Former FIFA president Sepp Blatter's fate hangs in the balance as the Court of Arbitration for Sport hearing into his six-year ban gets under way on Thursday.
Blatter's 18-year run at the head of world football's governing body ended acrimoniously last December when he was banned from the sport for eight years, later reduced to six, by the FIFA ethics committee.
The 80-year-old Swiss and the then-UEFA president Michel Platini were originally handed eight-year bans for a £1.35million payment that Blatter made to his close ally in 2011.
Those bans were reduced to six years by a FIFA appeal panel in February, and Platini got a further two years knocked off his ban when he went to CAS in May.
But the CAS panel that heard Platini's appeal backed the original FIFA decision that the payment, which was supposedly the balance Platini was owed for consultancy work he did between 1999 and 2002, was not legitimate.
Both men have strongly denied any wrongdoing, with Blatter, who has kept a low profile since leaving office, again defending himself on German television earlier in August.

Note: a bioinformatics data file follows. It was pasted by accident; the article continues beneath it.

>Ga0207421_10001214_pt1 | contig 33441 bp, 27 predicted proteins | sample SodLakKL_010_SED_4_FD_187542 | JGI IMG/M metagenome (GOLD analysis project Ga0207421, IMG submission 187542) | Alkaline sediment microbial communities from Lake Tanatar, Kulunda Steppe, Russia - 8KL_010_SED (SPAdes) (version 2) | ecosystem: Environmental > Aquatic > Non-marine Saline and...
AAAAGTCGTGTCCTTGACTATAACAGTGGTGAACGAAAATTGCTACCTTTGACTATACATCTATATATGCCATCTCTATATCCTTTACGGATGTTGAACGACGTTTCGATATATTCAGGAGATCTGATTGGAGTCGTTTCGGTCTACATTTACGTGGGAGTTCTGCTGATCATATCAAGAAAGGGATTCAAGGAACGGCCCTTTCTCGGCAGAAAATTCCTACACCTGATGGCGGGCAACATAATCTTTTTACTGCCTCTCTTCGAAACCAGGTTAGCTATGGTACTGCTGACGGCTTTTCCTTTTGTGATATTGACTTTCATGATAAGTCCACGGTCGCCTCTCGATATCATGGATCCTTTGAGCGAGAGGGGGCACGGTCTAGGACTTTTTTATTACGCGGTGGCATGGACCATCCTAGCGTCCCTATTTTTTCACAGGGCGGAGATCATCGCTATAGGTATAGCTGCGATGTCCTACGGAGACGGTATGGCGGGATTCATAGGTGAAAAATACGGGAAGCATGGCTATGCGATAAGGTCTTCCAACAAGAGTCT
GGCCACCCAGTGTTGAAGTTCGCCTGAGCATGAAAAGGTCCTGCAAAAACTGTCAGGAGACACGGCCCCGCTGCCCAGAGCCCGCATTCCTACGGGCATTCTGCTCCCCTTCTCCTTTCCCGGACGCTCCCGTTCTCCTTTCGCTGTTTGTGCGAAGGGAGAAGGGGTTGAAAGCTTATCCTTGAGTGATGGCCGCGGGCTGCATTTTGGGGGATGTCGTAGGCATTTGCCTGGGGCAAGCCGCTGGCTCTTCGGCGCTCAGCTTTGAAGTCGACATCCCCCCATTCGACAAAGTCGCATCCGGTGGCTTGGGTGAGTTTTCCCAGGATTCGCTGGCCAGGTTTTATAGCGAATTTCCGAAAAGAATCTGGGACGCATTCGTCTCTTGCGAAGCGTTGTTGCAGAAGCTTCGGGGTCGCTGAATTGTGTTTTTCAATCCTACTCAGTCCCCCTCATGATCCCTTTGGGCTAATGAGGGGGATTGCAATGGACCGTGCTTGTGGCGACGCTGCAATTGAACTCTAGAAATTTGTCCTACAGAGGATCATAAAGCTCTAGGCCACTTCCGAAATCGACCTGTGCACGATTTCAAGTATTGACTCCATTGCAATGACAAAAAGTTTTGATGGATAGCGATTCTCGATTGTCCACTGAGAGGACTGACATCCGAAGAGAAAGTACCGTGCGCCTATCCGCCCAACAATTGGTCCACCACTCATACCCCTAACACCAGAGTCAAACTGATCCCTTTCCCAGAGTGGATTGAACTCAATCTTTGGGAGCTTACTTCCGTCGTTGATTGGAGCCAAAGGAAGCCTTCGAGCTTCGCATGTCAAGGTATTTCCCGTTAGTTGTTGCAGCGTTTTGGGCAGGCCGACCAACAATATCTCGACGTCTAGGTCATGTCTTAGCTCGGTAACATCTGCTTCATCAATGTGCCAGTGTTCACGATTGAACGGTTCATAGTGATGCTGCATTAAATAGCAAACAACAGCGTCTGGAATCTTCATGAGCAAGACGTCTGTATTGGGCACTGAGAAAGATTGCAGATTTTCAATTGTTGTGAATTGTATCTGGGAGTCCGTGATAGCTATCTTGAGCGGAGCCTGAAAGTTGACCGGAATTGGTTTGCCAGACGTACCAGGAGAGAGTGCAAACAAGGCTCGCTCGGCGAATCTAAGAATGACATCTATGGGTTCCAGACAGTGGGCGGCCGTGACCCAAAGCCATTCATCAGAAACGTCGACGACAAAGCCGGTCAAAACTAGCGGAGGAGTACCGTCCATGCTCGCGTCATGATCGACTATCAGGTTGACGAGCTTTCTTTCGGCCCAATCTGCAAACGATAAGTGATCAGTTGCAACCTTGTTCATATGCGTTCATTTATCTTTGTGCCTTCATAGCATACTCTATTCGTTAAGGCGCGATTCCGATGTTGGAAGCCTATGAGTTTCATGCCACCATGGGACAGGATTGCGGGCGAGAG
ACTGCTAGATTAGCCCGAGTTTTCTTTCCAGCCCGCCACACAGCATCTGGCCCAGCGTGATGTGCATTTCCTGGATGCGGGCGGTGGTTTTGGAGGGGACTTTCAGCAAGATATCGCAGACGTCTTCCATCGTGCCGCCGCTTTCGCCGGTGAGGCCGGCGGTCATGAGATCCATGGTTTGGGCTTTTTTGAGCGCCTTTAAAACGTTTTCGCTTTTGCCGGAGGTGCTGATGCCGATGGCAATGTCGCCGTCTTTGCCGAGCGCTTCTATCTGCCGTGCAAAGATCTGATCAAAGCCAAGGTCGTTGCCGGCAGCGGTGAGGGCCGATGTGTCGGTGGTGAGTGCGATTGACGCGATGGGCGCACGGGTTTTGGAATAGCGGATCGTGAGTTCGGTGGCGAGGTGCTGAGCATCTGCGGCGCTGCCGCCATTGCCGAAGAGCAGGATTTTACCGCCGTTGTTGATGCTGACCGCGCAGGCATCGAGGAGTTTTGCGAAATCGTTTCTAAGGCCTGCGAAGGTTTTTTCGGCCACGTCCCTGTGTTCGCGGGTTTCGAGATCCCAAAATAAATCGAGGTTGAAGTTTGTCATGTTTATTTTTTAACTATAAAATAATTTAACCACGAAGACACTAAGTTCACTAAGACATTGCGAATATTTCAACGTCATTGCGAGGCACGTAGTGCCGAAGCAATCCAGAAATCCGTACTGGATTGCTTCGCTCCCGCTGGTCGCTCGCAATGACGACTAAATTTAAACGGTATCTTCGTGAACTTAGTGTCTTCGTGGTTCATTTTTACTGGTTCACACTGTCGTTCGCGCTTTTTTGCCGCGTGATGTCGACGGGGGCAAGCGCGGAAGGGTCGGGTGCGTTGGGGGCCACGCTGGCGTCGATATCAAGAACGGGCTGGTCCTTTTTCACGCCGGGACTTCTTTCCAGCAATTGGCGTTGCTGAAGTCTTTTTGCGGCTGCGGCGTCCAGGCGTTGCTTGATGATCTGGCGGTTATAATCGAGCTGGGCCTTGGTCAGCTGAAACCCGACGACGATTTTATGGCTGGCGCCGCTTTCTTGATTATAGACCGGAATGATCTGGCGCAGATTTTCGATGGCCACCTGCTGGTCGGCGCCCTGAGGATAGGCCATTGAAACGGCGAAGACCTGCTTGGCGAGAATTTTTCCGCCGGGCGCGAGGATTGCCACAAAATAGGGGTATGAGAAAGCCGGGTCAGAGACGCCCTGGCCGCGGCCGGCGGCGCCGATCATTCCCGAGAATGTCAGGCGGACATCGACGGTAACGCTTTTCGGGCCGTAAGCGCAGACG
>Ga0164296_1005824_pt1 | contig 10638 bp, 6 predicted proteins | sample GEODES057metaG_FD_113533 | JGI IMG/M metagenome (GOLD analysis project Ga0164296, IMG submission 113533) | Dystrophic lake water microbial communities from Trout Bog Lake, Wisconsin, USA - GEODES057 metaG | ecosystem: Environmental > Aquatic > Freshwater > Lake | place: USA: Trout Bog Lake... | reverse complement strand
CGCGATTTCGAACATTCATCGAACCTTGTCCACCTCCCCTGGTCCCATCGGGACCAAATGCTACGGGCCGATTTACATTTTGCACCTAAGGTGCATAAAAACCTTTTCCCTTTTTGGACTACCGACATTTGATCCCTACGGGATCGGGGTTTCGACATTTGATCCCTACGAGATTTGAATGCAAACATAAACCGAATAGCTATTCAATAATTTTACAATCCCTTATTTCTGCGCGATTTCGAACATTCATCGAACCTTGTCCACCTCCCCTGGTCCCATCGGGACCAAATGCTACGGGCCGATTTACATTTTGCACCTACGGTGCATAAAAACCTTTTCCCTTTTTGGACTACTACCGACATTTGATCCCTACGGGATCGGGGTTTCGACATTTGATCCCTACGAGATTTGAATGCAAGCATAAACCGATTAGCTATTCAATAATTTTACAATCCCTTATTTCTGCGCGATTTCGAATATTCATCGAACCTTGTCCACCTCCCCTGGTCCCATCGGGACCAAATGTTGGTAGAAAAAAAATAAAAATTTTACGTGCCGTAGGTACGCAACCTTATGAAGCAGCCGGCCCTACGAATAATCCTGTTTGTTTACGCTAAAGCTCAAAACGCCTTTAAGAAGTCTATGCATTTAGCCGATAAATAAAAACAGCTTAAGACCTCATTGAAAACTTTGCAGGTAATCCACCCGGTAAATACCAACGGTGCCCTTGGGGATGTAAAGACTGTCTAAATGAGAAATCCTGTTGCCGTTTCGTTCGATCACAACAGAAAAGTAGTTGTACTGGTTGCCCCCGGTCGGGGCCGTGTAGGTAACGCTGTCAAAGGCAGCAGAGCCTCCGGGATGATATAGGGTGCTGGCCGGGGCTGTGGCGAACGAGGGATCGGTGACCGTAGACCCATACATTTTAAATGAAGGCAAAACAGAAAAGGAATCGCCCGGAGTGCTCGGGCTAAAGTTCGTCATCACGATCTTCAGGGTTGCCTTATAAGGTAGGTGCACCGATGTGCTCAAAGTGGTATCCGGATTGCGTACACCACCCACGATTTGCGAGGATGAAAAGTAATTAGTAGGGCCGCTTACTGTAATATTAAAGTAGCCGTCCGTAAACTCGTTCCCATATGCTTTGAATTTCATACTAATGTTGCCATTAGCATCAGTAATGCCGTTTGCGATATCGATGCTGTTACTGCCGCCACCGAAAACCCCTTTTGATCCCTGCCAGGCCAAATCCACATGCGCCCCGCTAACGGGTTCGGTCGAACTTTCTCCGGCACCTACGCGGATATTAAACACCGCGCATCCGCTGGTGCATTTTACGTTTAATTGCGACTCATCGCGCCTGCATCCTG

"I am not corrupt. And if someone says it, let him prove it," he told ZDF.
"I have made many mistakes. But I have done nothing wrong, at least what applies in criminal law."
Blatter had long courted controversy before being removed from the position of president and has since been replaced by former UEFA general secretary Gianni Infantino.
He will arrive for his CAS hearing in person after his spokesman confirmed Blatter would attend with his lawyer Lorenz Erni.